Britain’s economy was almost on its knees as it suffered its biggest annual decline in 300 years in 2020 amid the fallout from the coronavirus pandemic. A small crumb of comfort was that the UK somehow managed to steer clear of a double-dip recession.
The Office for National Statistics said gross domestic product (GDP) fell by 9.9% in 2020, as no sector of the economy was left unscathed by lockdowns and an unprecedented slump in demand during the pandemic.
Although the economy has avoided a double-dip recession, analysts said it was probably shrinking at the start of the year, with the toughest Covid lockdown restrictions since the first wave weighing down activity.
But it’s not just the coronavirus crisis that impacts business and its ability to produce shareholder value, we live in an age where there has never been so much change. The world is full of disruptive influences, from technology to politics to climate issues.
Business leaders have been battling at the sharp end of this storm to keep the corporate ship afloat while others are drowning in a volatile world economy.
Those at the top are faced with a constant barrage of high-pressure situations from a potential merger or acquisition, upcoming regulatory upheaval, or overhauling the organisational structure to accommodate a new generation of employees.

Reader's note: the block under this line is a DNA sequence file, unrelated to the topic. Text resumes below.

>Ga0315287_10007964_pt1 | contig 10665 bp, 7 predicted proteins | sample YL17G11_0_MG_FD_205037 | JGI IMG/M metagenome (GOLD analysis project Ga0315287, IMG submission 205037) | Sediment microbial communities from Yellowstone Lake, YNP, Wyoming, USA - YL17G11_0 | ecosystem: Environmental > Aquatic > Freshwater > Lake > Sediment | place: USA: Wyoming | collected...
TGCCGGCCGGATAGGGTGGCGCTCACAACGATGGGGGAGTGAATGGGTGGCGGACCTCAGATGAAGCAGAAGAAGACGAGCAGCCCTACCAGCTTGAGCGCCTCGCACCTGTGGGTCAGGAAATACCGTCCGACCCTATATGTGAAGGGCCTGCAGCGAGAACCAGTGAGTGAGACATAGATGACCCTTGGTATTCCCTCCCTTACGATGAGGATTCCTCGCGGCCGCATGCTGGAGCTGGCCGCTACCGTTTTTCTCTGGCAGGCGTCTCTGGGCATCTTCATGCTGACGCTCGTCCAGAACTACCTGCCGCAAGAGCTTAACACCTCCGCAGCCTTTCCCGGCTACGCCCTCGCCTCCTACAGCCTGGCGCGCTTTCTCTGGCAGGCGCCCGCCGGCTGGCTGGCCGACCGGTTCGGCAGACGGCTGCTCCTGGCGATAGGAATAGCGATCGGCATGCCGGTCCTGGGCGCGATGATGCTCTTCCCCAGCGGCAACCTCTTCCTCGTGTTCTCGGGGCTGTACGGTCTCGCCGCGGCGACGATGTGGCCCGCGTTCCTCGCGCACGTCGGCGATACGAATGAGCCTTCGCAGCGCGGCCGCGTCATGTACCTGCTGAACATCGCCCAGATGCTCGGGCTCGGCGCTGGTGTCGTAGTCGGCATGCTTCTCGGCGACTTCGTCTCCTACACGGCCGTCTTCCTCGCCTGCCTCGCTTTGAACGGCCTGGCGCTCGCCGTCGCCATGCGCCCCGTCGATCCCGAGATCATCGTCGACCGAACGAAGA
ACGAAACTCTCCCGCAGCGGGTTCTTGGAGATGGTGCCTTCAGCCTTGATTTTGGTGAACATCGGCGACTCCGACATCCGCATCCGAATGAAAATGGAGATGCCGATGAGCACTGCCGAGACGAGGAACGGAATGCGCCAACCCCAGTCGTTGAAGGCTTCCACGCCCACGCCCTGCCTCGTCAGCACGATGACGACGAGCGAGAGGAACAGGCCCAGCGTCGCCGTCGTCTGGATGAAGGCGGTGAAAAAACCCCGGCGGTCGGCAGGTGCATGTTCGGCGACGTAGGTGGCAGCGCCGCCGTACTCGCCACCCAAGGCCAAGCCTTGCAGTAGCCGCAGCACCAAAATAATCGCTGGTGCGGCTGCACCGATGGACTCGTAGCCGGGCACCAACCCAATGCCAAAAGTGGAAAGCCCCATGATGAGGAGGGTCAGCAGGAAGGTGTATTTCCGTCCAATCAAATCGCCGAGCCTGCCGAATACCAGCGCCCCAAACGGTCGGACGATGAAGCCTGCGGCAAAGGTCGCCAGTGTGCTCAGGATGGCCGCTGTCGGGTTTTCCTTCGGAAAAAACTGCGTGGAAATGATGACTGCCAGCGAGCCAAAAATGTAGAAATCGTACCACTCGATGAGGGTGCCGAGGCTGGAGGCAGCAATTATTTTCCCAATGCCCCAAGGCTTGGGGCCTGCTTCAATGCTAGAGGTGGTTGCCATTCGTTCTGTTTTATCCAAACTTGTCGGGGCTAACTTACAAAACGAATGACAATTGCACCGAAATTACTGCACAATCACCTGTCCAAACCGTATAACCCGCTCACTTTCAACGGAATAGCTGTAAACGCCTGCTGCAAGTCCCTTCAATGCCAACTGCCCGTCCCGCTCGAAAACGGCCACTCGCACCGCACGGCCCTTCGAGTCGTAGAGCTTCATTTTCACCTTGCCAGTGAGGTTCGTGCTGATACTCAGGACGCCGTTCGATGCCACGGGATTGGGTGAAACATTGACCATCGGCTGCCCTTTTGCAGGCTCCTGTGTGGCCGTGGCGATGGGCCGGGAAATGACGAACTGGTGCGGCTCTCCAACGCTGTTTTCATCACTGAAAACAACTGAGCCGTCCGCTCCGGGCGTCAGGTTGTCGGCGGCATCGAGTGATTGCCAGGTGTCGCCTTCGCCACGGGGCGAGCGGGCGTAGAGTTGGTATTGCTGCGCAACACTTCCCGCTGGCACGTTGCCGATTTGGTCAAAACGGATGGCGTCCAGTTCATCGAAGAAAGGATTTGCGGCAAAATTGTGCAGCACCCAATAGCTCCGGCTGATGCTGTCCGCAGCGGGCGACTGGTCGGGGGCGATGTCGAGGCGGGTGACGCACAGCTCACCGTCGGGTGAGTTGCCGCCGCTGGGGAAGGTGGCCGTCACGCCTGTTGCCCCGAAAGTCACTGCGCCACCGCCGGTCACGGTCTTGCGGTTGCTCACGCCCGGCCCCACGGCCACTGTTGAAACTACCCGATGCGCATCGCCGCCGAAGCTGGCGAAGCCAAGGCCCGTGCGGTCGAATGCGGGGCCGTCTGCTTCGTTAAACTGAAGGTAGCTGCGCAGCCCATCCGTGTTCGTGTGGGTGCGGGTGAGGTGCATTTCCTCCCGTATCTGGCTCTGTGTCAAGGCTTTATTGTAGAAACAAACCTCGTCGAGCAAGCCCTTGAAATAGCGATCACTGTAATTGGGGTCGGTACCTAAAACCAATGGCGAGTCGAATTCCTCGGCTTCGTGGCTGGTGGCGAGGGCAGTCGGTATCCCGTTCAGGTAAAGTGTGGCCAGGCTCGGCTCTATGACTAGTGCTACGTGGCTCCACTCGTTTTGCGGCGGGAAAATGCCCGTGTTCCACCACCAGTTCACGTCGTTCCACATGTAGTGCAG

But whatever specific changes your organisation is going through, you likely share a common aim with many peers, and that’s to deliver better customer experience.
Because whether you’re operating in technical legal or accounting services or a new digital sales set-up, delivering better customer experience is a proven way to drive output, profitability, and growth.
We’ve all witnessed the CEO launching that exciting new change programme.
Excited senior management roll out new sales and service training, inspiring workshops and presentations, a sense of excitement and renewed optimism runs through the company, and the early improvement in results gives the workforce a lift.
However, over the next few weeks and month, old habits creep back in, energy levels drop and before you know it, you’re back where you started.
The bigger issue is that yet another ‘transformation’ has failed to deliver leads to an even more depressed working environment than before.
Businesses need to get to grips with the fundamental issue that the quality of their customer experience, and the success of their business outcomes, is driven by the engagement of their workforce.
Innovative new ways of instilling a positive culture of change are needed and the use of digital technology to deliver long term improvements are being seen as the way forward.
Even the most sceptical of boards have had to acknowledge that company culture is ultimately the deal breaker when it comes to change.
Executives need to empower their leadership teams to constantly tweak and refine the way they engage with their staff to understand how they are reacting to change.
Digital tools are intuitive and even fun, but can engage people, and importantly allows businesses to continually monitor behaviours – in what is a volatile world, it’s a powerful and successful way of applying new technology to enable businesses to cope with whatever is thrown at it.